In another embodiment, the system may further include a receiver unit configured to receive the one or more signals transmitted by the transmitter unit, where the receiver unit may include one of an infusion pump, a monitoring device, a personal digital assistant, a pager, or a mobile telephone.

Various other modifications and alterations in the structure and method of operation of this invention will be apparent to those skilled in the art without departing from the scope and spirit of the invention. Although the invention has been described in connection with specific preferred embodiments, it should be understood that the invention as claimed should not be unduly limited to such specific embodiments. It is intended that the following claims define the scope of the present invention and that structures and methods within the scope of these claims and their equivalents be covered thereby.

Patent Citations
Cited PatentFiling datePublication dateApplicantTitle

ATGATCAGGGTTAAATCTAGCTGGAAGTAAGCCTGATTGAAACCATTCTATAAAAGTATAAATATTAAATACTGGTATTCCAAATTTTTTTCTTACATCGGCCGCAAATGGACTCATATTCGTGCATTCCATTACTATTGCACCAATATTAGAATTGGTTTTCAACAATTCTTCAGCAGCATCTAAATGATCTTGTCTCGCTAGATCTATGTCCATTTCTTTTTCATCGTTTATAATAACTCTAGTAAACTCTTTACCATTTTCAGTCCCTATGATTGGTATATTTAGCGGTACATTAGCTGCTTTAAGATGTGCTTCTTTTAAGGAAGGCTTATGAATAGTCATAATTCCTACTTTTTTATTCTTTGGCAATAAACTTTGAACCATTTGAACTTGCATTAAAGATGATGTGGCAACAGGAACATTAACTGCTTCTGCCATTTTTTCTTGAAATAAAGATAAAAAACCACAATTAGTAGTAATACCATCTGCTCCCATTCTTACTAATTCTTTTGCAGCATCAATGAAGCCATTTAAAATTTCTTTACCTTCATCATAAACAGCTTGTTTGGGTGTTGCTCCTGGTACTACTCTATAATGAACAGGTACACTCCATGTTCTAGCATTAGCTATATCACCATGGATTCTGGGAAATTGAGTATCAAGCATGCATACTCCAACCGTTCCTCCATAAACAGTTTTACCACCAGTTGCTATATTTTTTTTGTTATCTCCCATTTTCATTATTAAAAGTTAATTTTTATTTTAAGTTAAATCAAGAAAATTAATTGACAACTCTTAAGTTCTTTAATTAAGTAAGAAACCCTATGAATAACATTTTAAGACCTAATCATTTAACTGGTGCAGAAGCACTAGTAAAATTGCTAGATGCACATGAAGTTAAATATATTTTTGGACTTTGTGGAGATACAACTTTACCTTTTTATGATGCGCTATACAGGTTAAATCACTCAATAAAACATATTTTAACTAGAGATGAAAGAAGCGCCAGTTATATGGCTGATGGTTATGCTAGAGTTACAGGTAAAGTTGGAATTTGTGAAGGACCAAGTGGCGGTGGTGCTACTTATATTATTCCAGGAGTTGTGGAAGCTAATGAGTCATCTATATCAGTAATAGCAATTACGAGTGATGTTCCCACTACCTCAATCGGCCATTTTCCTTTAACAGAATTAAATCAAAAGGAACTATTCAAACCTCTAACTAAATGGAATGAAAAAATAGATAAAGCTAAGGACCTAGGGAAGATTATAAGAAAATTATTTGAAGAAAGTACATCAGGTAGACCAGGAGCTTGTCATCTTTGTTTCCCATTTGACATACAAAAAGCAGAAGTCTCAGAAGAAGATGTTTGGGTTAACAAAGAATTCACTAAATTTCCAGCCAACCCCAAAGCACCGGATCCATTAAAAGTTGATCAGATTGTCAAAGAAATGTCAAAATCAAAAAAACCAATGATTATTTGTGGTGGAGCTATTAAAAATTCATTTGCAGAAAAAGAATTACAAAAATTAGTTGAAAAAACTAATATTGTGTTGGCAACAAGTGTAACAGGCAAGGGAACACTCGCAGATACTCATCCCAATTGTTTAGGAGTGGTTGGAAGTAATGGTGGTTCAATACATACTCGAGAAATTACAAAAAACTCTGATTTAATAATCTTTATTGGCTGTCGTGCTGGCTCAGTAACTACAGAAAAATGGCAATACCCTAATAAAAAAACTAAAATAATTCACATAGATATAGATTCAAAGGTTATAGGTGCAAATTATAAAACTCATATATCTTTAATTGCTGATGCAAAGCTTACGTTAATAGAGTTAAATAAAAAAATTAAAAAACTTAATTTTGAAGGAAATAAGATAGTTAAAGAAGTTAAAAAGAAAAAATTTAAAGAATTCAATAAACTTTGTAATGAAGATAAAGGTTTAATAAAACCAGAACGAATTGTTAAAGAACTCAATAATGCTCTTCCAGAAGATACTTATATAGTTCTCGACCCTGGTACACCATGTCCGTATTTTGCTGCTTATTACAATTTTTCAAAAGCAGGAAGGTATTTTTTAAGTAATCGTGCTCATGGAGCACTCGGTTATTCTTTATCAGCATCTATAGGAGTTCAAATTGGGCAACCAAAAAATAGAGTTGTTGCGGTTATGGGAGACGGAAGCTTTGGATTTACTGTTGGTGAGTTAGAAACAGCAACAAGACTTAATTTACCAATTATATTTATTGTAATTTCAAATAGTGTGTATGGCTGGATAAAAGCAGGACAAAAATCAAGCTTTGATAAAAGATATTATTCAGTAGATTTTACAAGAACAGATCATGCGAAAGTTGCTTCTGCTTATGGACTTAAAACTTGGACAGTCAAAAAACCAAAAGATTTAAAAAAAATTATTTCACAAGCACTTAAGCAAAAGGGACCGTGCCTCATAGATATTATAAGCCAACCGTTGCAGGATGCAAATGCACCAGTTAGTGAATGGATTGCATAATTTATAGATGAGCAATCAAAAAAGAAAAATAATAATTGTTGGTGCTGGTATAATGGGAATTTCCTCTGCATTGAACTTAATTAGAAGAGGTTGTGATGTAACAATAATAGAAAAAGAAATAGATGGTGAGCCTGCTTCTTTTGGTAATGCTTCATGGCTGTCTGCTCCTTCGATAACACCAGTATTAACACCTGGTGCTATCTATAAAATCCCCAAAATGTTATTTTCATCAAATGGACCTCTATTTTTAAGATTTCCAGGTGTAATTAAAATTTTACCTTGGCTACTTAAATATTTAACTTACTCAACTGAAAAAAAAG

US3123790Jul 10, 1961Mar 3, 1964 tyler
US3581062Feb 18, 1969May 25, 1971Pavelle CorpElectronic thermostat
US3926760Sep 28, 1973Dec 16, 1975Du PontProcess for electrophoretic deposition of polymer
US3949388Mar 26, 1975Apr 6, 1976Monitron Industries, Inc.Physiological sensor and transmitter
US4036749Nov 8, 1976Jul 19, 1977Anderson Donald RPurification of saline water
US4055175May 7, 1976Oct 25, 1977Miles Laboratories, Inc.Blood glucose control apparatus
US4129128Feb 23, 1977Dec 12, 1978Mcfarlane Richard HSecuring device for catheter placement assembly
US4245634Feb 12, 1979Jan 20, 1981Hospital For Sick ChildrenArtificial beta cell
US4327725Nov 25, 1980May 4, 1982Alza CorporationOsmotic device with hydrogel driving member
US4344438Apr 28, 1980Aug 17, 1982The United States Of America As Represented By The Department Of Health, Education And WelfareOptical sensor of plasma constituents
US4349728Dec 7, 1979Sep 14, 1982Australasian Training Aids Pty. Ltd.Target apparatus
US4373527Apr 27, 1979Feb 15, 1983The Johns Hopkins UniversityImplantable, programmable medication infusion system
US4425920Oct 24, 1980Jan 17, 1984Purdue Research FoundationApparatus and method for measurement and control of blood pressure
US4478976Sep 20, 1982Oct 23, 1984Basf AktiengesellschaftWater-insoluble protein material, its preparation and its use